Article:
As invigorating as a bright blue puffy-clouded day, “Zorbing” bursts with melody and innocence, but gets there on its own terms. For the first 35 seconds, we hear only the light, idiosyncratic voice of Brian Briggs and a one-note bass line. Maybe you’ll notice it’s a wonderful melody he’s singing, or maybe you’ll be a bit distracted by the minimalist presentation. Just wait.
His band mates join in vocally at 0:36 and wow that can’t be what anyone was expecting—an almost barbershop quartet-like burst of harmony, baritone and bass voices with little precedent in rock’n’roll after the doo-wop era ended. The bass guitar player at the same time frees himself from his one-note prison and I am completely engaged now. A simple drumbeat and a faintly-played acoustic guitar come on board at 0:54, but with the emancipation of the bass the song now feels both fleshed out and buoyant; when the vocal harmonies return in this setting (1:19), they sound even more striking. Later on we get trumpets and a freewheeling keyboard—so freewheeling, in fact, it not only shifts the feel of the song’s chords but sometimes sounds like it’s floated in from a different song. This is perhaps an unintended consequence of the recording, which was done by the band in non-studio locations like dorm rooms and garages. But it furthers the song’s fancy-free vibe, as does the knowledge of what “zorbing” actually is: “the recreation of rolling downhill in an orb, generally made of transparent plastic” (thanks, Wikipedia!).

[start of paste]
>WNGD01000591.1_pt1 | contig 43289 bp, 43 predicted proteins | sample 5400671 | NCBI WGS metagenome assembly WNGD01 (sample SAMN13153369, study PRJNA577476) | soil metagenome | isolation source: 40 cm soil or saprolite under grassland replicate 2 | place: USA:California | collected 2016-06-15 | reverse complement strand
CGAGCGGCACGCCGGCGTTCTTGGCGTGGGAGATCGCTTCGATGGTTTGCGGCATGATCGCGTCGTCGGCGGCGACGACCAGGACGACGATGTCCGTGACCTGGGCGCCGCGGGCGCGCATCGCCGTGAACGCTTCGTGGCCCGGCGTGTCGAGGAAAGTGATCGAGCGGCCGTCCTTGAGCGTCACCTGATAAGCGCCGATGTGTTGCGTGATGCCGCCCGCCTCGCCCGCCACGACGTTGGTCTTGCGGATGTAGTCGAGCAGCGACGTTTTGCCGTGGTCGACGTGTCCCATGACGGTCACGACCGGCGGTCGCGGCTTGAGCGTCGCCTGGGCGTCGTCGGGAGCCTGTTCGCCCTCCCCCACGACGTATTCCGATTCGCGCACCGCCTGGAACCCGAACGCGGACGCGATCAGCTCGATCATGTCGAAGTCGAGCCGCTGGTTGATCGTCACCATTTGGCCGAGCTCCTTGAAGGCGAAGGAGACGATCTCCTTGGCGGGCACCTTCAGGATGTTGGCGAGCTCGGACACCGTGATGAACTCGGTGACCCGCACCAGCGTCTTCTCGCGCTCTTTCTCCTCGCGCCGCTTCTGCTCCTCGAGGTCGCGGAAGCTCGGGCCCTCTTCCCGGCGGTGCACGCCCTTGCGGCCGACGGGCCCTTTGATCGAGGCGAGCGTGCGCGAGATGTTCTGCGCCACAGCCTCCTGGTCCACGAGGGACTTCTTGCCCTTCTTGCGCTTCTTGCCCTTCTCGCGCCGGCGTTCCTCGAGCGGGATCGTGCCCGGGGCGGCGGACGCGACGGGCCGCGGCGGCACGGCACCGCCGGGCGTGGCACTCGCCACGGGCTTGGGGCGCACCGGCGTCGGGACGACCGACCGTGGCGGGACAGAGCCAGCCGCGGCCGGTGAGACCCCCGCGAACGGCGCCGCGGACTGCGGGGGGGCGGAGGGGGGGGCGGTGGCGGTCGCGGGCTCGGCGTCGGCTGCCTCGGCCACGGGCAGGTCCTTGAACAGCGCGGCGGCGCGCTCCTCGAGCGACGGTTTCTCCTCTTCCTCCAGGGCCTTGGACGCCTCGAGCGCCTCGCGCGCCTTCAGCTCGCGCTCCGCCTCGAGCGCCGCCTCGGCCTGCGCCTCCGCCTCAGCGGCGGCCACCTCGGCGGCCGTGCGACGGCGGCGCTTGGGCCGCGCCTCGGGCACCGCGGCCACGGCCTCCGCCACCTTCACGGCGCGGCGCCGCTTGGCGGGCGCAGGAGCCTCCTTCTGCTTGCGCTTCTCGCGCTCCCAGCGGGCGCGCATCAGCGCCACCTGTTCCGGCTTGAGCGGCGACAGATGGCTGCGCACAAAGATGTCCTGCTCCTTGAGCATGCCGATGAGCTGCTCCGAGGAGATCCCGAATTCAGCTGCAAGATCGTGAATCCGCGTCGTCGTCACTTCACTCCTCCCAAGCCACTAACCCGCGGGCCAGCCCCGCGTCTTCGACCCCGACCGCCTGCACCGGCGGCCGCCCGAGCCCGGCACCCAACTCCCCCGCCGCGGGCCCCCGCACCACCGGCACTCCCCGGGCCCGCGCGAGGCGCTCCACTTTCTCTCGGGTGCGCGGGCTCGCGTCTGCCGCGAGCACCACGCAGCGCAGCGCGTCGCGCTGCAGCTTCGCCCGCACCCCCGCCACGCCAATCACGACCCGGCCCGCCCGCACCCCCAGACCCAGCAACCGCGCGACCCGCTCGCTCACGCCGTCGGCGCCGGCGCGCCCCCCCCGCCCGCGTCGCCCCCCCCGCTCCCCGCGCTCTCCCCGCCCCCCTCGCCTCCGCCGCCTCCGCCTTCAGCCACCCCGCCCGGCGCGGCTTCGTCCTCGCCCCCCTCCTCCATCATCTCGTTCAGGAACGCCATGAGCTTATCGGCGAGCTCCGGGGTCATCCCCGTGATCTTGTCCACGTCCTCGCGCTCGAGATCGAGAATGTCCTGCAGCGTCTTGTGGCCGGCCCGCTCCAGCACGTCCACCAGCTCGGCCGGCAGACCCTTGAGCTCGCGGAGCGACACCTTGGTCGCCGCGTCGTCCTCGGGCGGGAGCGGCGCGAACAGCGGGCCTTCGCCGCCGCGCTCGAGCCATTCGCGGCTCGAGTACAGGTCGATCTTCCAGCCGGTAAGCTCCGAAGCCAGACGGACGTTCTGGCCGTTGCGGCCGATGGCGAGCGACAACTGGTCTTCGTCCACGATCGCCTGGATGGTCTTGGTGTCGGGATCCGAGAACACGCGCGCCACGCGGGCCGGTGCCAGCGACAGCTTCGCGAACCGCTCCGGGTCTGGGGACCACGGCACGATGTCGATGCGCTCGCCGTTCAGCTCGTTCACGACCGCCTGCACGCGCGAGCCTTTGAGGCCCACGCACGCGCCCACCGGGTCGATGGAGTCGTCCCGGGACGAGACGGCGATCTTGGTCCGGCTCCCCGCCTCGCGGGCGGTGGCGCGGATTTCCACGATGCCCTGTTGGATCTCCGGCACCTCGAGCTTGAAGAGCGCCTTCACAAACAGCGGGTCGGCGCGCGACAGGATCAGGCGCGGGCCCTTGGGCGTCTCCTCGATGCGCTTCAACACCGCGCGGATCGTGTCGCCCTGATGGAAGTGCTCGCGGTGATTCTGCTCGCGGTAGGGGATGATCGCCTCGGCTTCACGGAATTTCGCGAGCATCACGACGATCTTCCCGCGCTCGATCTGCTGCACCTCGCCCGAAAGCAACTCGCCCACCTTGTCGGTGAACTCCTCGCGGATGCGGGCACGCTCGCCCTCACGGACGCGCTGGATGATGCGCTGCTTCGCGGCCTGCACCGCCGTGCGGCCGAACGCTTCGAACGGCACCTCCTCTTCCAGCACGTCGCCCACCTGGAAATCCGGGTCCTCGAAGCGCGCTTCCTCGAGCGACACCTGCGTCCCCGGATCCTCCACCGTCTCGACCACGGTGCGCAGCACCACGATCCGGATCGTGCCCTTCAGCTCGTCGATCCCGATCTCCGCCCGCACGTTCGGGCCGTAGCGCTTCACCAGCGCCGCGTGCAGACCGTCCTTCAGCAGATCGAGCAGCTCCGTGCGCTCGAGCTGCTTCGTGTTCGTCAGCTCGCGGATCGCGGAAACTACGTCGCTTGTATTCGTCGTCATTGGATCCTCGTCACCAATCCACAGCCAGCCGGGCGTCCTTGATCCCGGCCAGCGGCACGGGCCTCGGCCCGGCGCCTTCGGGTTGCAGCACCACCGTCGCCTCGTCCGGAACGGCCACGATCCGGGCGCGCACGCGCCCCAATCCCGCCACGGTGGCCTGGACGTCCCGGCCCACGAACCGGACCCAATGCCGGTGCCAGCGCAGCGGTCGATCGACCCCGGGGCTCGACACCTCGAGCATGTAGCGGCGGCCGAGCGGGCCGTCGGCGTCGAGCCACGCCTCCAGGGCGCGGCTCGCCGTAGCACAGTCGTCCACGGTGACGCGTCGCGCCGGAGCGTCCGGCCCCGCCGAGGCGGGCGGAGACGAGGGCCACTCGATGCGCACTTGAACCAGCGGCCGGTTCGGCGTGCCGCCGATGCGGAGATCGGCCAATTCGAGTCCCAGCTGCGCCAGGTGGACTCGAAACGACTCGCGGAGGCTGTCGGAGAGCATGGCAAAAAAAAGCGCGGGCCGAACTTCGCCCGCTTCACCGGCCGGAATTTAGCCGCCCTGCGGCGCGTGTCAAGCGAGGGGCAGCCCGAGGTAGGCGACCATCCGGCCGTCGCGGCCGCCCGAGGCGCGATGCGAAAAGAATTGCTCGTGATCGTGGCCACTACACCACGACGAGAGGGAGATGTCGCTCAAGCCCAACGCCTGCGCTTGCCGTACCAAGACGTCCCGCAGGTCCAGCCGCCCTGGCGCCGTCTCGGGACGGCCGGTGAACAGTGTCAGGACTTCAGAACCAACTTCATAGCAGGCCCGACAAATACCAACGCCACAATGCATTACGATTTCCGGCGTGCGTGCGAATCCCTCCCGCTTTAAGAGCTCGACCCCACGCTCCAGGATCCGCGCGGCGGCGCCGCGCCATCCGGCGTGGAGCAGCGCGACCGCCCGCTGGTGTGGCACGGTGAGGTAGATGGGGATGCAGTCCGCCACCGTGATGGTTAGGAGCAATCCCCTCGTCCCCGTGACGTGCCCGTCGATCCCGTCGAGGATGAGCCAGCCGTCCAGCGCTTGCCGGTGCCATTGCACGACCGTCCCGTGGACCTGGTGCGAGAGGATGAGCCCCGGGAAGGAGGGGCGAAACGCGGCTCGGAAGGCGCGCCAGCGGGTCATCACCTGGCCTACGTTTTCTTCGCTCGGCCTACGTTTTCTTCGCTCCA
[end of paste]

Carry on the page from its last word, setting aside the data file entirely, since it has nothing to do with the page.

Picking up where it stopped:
Stornoway is a quartet from Oxford, named after a small island town in Scotland’s Outer Hebrides. “Zorbing” was originally self-released as a single last summer. The band was signed to 4AD this spring, and the label released Beachcomber’s Windowsill in May in the UK. The band had planned to release their debut themselves, and the label liked it enough to put it out pretty much in its original, demo-like form. A US release is set for August. MP3 via
4AD One Track Mind, with a thank you to Frank at Chromewaves for the tip.